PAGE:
8. Sir Anthony Hopkins, actor, director (b.1937)
So, Dirty Harry and Hannibal Lecter. There are two characters you probably wouldn’t want to be stuck in a room with at the same time. But the men who played them appear to be refinement its very self – when Clint Eastwood and Sir Anthony Hopkins meet at Hollywood parties, we’d like to think they discuss nothing more sinister than key signatures and ledger lines. For his 2007 film Slipstream, Sir Anthony not only wrote the score but – get this – orchestrated and conducted it himself. Describing his compositional approach as ‘freestyle’ in a 2008 interview, Hopkins said he took his inspiration from the likes of Scriabin, Debussy and Ravel. He is not, incidentally, to be confused with English composer Antony Hopkins, who, as far as we know, has never tried to eat anyone on the big screen.
9. ETA Hoffman, author (1776-1822)
Hoffmann’s name is forever guaranteed a slot in the music library, courtesy of Offenbach’s The Tales of… opera; and it’s his colourful story that was turned by Tchaikovsky into the Nutcracker ballet in 1891. But let’s not deny ETA Hoffmann his own seat at the composers’ table. Six of the German author’s operas remain intact, the most important of which is Undine (1816), as do a couple of choral works. His composing was polished though evidently less imaginative than his story-telling – much of his music leans heavily on Mozart and Gluck.
10. Anthony Burgess, author (1917-93)
It is on a high of drugs and Beethoven that Alex, the vile delinquent in Anthony Burgess’s A Clockwork Orange, leads his gang of ‘droogs’ towards long nights of violence and rape. Later, one of his victims subjects him to torture by making him listen to the same composer loudly and repeatedly. Extremely nasty stuff from an author who, as a composer himself, no doubt intended their abuse of Beethoven to give those crimes a little extra added horror. Self-taught from the age of 18, Burgess’s breakthrough in music came in 1975, when his Third Symphony was performed publicly in Iowa. ‘I have written over 30 books, but this was the truly great artistic moment,’ he later enthused. After that, Burgess continued to compose prolifically, his output including a large number of chamber and solo works, concertos and cantatas. A lover of fugues, his style is described by biographer Paul Philips as something akin to ‘a hybrid of Holst and Hindemith’.
11. William Herschel, astronomer (1738-1822)
And talking of Holst… time to look towards the planets. Which is exactly what William Herschel spent most of his time doing – so much so that in 1781 he discovered Uranus. When not peering through his telescope, the Bath-based astronomer directed his gaze music-wards. An impressive 24 symphonies form the bulk of his musical CV, along with various concertos, although most have disappeared somewhere into the far beyond. That said, in 1981 Herschel enjoyed a large audience when fellow astronomer Sir Patrick Moore played one of his keyboard works on the harpsichord as part of the introduction to a special edition of the BBC’s The Sky at Night programme.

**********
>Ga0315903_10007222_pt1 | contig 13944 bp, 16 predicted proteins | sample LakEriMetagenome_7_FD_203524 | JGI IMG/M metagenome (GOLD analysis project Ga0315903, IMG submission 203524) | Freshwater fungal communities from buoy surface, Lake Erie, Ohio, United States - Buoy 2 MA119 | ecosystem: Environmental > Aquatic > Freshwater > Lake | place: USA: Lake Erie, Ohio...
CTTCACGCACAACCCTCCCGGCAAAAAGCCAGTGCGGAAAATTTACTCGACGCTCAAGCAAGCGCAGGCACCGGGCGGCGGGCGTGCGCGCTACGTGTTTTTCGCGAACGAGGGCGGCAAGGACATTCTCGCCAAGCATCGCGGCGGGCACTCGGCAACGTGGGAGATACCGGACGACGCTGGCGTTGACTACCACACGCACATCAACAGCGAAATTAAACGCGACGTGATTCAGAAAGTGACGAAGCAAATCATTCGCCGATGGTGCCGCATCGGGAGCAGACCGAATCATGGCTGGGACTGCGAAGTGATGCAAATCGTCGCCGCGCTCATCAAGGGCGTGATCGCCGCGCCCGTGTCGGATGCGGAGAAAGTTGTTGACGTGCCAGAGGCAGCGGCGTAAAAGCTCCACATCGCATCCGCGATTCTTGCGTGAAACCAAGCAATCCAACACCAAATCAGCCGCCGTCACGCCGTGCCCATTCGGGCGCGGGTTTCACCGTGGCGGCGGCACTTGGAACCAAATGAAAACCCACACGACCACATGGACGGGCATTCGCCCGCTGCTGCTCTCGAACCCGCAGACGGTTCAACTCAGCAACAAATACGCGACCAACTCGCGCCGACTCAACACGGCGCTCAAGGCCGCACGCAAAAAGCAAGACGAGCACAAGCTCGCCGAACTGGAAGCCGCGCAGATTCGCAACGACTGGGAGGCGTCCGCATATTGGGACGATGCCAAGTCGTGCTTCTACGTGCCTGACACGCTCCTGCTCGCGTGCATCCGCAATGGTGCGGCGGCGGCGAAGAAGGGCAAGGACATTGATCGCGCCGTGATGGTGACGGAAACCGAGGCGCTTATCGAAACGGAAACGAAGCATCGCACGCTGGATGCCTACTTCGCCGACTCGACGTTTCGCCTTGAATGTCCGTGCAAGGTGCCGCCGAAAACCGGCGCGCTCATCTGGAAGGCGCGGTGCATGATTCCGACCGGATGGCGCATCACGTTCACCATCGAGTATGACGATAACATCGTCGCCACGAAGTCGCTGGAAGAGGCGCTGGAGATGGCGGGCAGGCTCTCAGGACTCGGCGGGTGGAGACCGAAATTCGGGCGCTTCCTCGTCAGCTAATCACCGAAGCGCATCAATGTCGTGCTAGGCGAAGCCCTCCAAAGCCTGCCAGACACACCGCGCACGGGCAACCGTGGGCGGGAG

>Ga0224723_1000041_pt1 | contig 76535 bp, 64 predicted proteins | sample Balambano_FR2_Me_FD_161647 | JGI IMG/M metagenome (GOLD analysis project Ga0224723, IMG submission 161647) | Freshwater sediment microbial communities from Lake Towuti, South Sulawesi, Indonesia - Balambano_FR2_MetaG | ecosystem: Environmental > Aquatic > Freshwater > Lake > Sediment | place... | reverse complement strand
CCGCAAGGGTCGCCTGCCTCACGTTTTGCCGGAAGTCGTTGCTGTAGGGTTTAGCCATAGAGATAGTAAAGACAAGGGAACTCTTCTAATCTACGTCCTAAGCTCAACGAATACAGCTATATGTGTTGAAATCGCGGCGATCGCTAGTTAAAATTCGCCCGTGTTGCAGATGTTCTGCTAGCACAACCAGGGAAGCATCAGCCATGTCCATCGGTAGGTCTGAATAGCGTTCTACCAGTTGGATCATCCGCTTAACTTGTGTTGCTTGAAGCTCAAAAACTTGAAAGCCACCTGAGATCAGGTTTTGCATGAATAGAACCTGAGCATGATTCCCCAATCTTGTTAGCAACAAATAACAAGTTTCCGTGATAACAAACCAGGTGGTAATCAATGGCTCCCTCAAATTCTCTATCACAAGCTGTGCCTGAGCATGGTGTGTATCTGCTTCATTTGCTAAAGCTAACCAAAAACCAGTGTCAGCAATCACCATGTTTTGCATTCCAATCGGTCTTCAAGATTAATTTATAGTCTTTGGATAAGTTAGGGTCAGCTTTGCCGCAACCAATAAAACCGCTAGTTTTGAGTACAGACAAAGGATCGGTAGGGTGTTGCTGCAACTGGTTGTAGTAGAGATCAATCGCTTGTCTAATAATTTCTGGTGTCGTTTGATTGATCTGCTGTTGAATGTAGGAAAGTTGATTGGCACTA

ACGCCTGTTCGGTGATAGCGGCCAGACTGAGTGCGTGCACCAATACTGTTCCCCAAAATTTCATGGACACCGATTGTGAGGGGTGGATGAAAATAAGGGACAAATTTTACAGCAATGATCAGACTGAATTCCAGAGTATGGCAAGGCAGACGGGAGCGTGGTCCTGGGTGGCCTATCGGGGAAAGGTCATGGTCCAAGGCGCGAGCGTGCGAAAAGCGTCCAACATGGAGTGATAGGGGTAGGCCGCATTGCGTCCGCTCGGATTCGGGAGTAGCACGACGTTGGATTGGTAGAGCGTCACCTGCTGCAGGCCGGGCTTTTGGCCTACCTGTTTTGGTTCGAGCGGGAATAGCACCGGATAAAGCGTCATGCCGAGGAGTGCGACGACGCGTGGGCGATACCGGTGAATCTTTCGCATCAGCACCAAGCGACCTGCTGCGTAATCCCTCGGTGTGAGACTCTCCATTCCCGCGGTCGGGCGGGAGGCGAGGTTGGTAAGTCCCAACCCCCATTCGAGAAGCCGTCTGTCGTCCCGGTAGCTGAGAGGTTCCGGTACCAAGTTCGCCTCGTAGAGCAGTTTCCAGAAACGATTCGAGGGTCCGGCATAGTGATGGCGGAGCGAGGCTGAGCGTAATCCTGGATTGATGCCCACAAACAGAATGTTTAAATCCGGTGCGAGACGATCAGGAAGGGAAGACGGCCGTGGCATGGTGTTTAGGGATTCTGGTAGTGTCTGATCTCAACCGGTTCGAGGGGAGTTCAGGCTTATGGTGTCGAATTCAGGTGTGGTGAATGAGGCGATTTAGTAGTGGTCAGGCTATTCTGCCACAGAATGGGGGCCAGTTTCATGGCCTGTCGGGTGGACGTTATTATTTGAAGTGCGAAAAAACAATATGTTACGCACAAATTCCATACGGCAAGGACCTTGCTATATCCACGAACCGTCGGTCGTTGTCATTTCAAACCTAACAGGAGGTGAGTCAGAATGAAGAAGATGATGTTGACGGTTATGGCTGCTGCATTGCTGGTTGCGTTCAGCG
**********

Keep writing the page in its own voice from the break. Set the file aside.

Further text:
12. Sir Patrick Moore, astronomer (1923-2012)
Alas, Sir Patrick has described Herschel’s music as ‘Mozart gone stale’. But what of Moore’s own efforts? The Sky at Night presenter, famed for enjoying the occasional plinkety-plonk on the xylophone – he has even duetted on TV with Dame Evelyn Glennie – has written quite a large number of pieces. Alongside Joplinesque piano rags and a tone poem called Phaethon’s Ride (once recorded by the Royal Scottish National Orchestra), three operas, Perseus, Theseus and Galileo, take pride of place. Think Gilbert and Sullivan-lite here…
13. Henry VIII, monarch (1491-1547)
Like Charlie Chaplin, Henry VIII has enjoyed performaces of his work at the Proms, though his achievements as a composer are too often over-shadowed by the red herring of whether or not he wrote Greensleeves. Memorable songs and instrumental works flowed from the regal pen as readily as the orders for the executions of those who got his goat. Pastyme with good companye and Tandernaken show the King at his most accomplished.
14. Prince Albert, royalty (1819-61)
Was Mendelssohn just creeping to royalty when he said that Queen Victoria’s husband played the organ ‘so charmingly, precisely and accurately that it would have done credit to a professional’? Possibly, though Prince Albert’s credentials are well served by a compositional legacy that includes a number of lieder and some accomplished choral works – his Jubilate Deum was heard at Westminster Abbey in the 1980s. Ha. Who said that 19th-century England was the ‘Land without Music’? OK, admittedly Albert was German…
15. Ivo Josipovic, politician (b.1957)
So, David Cameron’s First Symphony? Barack Obama’s Violin Concerto? Possibly not, but one country can boast a current leader with a few opus numbers up his sleeve. Ivo Josipovic, who was elected president of Croatia in February, is an avant-garde composer whose Samba de Camera won him a prize from the European Broadcasting Union in 1995. We’re impressed.
Illustration: David Lyttleton